The year 2017 was a historic year for hurricanes.
It was not only one of the most active seasons on record, but early damage estimates place it as the most expensive in United States history. According to some experts like former Federal Emergency Management Agency director Craig Fugate, it could be the beginning of the norm rather than an outlier:
“You had three hurricanes all set records. This is our new normal.”
After hurricanes Harvey, Maria, and Irma, everyone from politicians and emergency management officials on down to you reading this right now are wondering: What will we do to prepare for such a future? Florida has been here before with Hurricane Andrew. In 1992, the Category 5 storm set South Florida in in its sights and forever changed the way the state and the country handle hurricanes. Now, 25 years later, Irma was another milestone event that could forever change the state.
In the stories below, we take a look at Irma’s ongoing impact on Floridians and some measures that will forever change the state.
The nursing homes
Hurricane Irma made its first landfall in Florida on Sept. 10, killing 82 people in Florida — 14 of which were at a nursing home in Hollywood. These 14 victims did not die directly from the storm but from the effects of overheating during a power outage. The incident caused Governor Rick Scott to make one of the first immediate changes post-storm, enacting a rule requiring nursing home management to have an emergency plan and a generator to support their facility during similar outages. WUFT’s Skyler Lebron has more on how this rule has created new problems for nursing home facilities across the state.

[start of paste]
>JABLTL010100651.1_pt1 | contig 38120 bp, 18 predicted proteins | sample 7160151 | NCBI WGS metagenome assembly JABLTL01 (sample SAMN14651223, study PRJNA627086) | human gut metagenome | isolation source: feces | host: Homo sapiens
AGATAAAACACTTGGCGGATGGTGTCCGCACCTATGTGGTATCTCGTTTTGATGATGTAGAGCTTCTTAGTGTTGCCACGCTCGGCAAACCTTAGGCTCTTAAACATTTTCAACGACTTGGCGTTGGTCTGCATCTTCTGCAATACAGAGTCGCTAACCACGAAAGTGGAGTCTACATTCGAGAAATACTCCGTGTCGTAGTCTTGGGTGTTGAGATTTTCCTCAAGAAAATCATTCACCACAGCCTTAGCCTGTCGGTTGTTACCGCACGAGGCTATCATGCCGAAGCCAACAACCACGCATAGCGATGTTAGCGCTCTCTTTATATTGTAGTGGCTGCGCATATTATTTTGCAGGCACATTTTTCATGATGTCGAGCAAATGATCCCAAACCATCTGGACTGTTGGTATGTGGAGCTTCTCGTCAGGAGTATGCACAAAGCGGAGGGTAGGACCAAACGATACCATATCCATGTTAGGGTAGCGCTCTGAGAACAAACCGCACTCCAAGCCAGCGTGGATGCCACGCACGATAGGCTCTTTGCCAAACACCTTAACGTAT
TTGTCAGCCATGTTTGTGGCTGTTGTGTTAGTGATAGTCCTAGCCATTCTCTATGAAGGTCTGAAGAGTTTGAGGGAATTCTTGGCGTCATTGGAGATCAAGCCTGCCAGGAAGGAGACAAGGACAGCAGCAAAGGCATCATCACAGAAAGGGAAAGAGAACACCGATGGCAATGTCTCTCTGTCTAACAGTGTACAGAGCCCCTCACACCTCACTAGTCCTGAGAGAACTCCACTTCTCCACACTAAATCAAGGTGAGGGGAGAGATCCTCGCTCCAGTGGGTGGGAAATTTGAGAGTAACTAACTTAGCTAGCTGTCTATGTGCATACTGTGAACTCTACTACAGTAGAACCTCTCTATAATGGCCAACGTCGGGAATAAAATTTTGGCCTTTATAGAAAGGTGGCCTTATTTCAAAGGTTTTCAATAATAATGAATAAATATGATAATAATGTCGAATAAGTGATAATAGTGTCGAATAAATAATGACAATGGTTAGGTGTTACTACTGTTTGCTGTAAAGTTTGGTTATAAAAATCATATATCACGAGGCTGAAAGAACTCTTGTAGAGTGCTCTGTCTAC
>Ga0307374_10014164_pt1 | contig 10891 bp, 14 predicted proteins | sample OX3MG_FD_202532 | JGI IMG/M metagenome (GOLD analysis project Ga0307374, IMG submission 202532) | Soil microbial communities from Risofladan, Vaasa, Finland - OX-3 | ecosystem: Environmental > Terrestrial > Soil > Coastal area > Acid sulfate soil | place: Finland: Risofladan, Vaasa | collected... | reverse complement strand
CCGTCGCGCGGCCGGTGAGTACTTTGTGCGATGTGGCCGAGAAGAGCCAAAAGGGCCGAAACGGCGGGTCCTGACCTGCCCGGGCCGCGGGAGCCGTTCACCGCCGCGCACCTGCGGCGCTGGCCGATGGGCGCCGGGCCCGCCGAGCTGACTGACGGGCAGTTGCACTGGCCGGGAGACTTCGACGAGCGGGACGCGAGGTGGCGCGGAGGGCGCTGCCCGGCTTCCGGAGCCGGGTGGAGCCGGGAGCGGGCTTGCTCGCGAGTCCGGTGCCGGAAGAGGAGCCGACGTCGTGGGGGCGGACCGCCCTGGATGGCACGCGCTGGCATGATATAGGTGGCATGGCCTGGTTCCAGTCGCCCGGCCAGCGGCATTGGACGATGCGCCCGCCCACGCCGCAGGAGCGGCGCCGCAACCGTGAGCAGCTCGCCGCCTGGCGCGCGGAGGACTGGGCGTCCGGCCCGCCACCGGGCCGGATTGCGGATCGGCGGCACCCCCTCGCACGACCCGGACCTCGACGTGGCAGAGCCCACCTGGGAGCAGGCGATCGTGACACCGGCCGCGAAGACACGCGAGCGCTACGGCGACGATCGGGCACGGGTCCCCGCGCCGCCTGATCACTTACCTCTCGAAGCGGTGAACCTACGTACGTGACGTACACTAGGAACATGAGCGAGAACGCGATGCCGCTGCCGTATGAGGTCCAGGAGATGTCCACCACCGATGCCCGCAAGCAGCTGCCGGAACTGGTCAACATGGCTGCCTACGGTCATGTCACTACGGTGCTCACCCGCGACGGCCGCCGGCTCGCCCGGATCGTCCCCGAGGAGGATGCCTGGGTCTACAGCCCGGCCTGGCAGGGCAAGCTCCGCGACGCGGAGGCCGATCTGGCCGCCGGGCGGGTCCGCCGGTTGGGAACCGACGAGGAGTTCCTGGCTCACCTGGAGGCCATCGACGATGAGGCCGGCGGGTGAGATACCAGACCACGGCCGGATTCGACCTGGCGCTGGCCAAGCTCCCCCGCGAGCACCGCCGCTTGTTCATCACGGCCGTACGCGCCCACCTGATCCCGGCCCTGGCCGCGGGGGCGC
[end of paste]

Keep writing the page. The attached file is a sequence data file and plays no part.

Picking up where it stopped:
The blueberries, then and now
The nursing home industry is not the only one experiencing an immediate change; the state’s $120 billion agriculture industry was significantly impacted by the storm. For months now, state officials and Florida’s congressional delegation have pushed for billions in disaster aid to help farmers. WUFT’s Luke Sullivan and Dolores Hinckley visited with one such farmer back in September. Two hundred volunteers from around the state descended on his Pasco County blueberry farm the weekend after the storm in an attempt to save his livelihood.
Now three months later, Dolores Hinckley checked back in on Frogmore Fresh.
When the lights go out and stay out
While these Gainesville residents plot out their next move, one Gainesville family is stuck in limbo. Not about a flooded home but a home without electricity. Thousands of people in the Gainesville area were without power after the storm and most got it back within a few days, but WUFT’s Luke Sullivan discovered one family was still in the dark more than three months after the storm.
(Music: “Prism” by Render)
After that story aired last Friday, GRU dispatched a crew to ensure the power would be back on by Christmas, and more than $1,500 donations came into a GoFundMe the Rickses started following publication of the family’s plight.
Whether from the federal government or ratepayers, money for restoration has to come somewhere and that takes us to our final story. Rick Scott is asking for than $1.3 billion dollars for disaster preparedness, response, recovery and mitigation in his final budget as Florida’s governor. In addition to that, more than 130 bills related to the hurricane were filed in the state legislature prior to the 2018 session. WUFT’s Grace King has this look at what some of those bills are and what Floridians would like to see changed.